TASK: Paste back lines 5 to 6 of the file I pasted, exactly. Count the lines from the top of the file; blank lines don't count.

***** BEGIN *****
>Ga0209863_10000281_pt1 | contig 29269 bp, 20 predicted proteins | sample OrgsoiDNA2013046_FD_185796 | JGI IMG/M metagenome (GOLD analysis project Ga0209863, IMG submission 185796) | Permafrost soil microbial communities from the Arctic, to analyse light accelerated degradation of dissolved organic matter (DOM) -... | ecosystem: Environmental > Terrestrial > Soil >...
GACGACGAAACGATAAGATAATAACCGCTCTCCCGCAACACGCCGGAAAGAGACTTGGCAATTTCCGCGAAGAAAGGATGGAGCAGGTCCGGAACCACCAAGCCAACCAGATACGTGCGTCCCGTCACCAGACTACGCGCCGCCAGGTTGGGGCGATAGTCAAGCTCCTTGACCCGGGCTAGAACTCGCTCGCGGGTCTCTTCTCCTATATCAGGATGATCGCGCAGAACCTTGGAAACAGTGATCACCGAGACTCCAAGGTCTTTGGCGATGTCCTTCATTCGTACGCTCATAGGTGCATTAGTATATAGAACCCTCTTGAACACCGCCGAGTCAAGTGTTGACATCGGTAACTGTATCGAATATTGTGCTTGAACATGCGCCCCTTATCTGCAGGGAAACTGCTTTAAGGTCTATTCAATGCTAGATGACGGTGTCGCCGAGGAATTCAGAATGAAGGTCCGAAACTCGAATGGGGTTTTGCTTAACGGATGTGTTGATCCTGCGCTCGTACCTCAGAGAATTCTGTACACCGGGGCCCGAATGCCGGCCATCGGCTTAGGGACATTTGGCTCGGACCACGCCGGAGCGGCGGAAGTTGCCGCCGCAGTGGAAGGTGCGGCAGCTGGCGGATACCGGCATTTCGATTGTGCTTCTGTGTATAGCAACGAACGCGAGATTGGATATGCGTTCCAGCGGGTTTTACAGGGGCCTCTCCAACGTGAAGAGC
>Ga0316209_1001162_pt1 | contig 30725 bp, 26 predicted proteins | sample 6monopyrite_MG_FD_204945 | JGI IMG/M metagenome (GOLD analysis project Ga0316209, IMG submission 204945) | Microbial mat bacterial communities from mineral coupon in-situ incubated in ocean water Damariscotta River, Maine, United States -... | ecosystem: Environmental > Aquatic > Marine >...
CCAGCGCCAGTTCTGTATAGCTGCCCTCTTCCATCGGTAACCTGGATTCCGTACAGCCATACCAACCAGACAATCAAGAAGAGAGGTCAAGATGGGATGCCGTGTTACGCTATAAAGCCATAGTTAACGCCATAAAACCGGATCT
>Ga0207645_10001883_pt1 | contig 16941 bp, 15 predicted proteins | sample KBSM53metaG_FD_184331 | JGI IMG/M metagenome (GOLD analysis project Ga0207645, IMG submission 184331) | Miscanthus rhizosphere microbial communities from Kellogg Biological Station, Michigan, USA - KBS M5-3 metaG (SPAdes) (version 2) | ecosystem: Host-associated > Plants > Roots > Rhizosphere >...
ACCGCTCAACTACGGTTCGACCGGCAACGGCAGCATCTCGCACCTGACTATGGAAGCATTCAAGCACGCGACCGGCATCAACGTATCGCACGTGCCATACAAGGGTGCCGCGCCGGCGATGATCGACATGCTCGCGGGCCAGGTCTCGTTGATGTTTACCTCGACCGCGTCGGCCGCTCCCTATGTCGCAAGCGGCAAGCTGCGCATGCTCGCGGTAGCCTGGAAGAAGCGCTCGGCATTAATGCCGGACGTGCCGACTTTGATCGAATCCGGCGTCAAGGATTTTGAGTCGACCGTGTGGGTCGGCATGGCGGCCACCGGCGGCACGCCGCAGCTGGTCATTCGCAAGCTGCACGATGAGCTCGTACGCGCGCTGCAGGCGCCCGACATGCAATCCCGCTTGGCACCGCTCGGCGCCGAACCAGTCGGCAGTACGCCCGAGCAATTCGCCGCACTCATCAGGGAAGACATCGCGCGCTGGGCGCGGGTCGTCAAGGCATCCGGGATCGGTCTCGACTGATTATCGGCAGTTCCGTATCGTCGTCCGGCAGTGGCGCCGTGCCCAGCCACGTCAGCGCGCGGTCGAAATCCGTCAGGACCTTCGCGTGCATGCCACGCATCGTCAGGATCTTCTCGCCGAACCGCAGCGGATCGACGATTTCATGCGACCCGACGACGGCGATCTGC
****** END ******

>Ga0207645_10001883_pt1 | contig 16941 bp, 15 predicted proteins | sample KBSM53metaG_FD_184331 | JGI IMG/M metagenome (GOLD analysis project Ga0207645, IMG submission 184331) | Miscanthus rhizosphere microbial communities from Kellogg Biological Station, Michigan, USA - KBS M5-3 metaG (SPAdes) (version 2) | ecosystem: Host-associated > Plants > Roots > Rhizosphere >...
ACCGCTCAACTACGGTTCGACCGGCAACGGCAGCATCTCGCACCTGACTATGGAAGCATTCAAGCACGCGACCGGCATCAACGTATCGCACGTGCCATACAAGGGTGCCGCGCCGGCGATGATCGACATGCTCGCGGGCCAGGTCTCGTTGATGTTTACCTCGACCGCGTCGGCCGCTCCCTATGTCGCAAGCGGCAAGCTGCGCATGCTCGCGGTAGCCTGGAAGAAGCGCTCGGCATTAATGCCGGACGTGCCGACTTTGATCGAATCCGGCGTCAAGGATTTTGAGTCGACCGTGTGGGTCGGCATGGCGGCCACCGGCGGCACGCCGCAGCTGGTCATTCGCAAGCTGCACGATGAGCTCGTACGCGCGCTGCAGGCGCCCGACATGCAATCCCGCTTGGCACCGCTCGGCGCCGAACCAGTCGGCAGTACGCCCGAGCAATTCGCCGCACTCATCAGGGAAGACATCGCGCGCTGGGCGCGGGTCGTCAAGGCATCCGGGATCGGTCTCGACTGATTATCGGCAGTTCCGTATCGTCGTCCGGCAGTGGCGCCGTGCCCAGCCACGTCAGCGCGCGGTCGAAATCCGTCAGGACCTTCGCGTGCATGCCACGCATCGTCAGGATCTTCTCGCCGAACCGCAGCGGATCGACGATTTCATGCGACCCGACGACGGCGATCTGC